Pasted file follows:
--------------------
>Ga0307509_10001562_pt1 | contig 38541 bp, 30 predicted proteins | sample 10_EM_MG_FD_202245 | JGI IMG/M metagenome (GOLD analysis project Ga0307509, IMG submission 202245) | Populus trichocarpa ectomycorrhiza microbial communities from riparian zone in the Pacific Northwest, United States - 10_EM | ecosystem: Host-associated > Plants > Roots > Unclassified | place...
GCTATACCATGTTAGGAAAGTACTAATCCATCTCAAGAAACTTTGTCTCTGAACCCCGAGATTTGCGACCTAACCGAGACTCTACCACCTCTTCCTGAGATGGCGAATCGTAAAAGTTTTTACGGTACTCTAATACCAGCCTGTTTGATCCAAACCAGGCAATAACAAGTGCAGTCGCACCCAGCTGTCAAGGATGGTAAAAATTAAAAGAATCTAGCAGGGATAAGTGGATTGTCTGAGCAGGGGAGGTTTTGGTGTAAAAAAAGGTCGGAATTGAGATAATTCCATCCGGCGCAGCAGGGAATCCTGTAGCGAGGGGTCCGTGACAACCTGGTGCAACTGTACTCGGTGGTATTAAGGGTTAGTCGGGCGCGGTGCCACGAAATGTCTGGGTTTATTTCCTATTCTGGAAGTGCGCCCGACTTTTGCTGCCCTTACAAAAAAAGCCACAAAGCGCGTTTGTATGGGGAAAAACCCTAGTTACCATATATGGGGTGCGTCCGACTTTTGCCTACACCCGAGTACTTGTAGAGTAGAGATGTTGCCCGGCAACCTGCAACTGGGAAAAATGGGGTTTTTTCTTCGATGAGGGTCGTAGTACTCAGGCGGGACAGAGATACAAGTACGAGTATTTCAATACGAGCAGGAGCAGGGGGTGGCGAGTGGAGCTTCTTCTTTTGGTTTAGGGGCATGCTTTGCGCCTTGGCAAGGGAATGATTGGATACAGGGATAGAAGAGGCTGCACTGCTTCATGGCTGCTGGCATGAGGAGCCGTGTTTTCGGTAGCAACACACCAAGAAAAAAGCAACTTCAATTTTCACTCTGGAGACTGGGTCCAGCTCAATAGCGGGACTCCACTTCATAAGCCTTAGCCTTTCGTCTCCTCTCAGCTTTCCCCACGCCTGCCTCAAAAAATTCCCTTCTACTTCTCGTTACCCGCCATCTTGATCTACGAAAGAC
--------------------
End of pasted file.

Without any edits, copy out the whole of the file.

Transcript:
>Ga0307509_10001562_pt1 | contig 38541 bp, 30 predicted proteins | sample 10_EM_MG_FD_202245 | JGI IMG/M metagenome (GOLD analysis project Ga0307509, IMG submission 202245) | Populus trichocarpa ectomycorrhiza microbial communities from riparian zone in the Pacific Northwest, United States - 10_EM | ecosystem: Host-associated > Plants > Roots > Unclassified | place...
GCTATACCATGTTAGGAAAGTACTAATCCATCTCAAGAAACTTTGTCTCTGAACCCCGAGATTTGCGACCTAACCGAGACTCTACCACCTCTTCCTGAGATGGCGAATCGTAAAAGTTTTTACGGTACTCTAATACCAGCCTGTTTGATCCAAACCAGGCAATAACAAGTGCAGTCGCACCCAGCTGTCAAGGATGGTAAAAATTAAAAGAATCTAGCAGGGATAAGTGGATTGTCTGAGCAGGGGAGGTTTTGGTGTAAAAAAAGGTCGGAATTGAGATAATTCCATCCGGCGCAGCAGGGAATCCTGTAGCGAGGGGTCCGTGACAACCTGGTGCAACTGTACTCGGTGGTATTAAGGGTTAGTCGGGCGCGGTGCCACGAAATGTCTGGGTTTATTTCCTATTCTGGAAGTGCGCCCGACTTTTGCTGCCCTTACAAAAAAAGCCACAAAGCGCGTTTGTATGGGGAAAAACCCTAGTTACCATATATGGGGTGCGTCCGACTTTTGCCTACACCCGAGTACTTGTAGAGTAGAGATGTTGCCCGGCAACCTGCAACTGGGAAAAATGGGGTTTTTTCTTCGATGAGGGTCGTAGTACTCAGGCGGGACAGAGATACAAGTACGAGTATTTCAATACGAGCAGGAGCAGGGGGTGGCGAGTGGAGCTTCTTCTTTTGGTTTAGGGGCATGCTTTGCGCCTTGGCAAGGGAATGATTGGATACAGGGATAGAAGAGGCTGCACTGCTTCATGGCTGCTGGCATGAGGAGCCGTGTTTTCGGTAGCAACACACCAAGAAAAAAGCAACTTCAATTTTCACTCTGGAGACTGGGTCCAGCTCAATAGCGGGACTCCACTTCATAAGCCTTAGCCTTTCGTCTCCTCTCAGCTTTCCCCACGCCTGCCTCAAAAAATTCCCTTCTACTTCTCGTTACCCGCCATCTTGATCTACGAAAGAC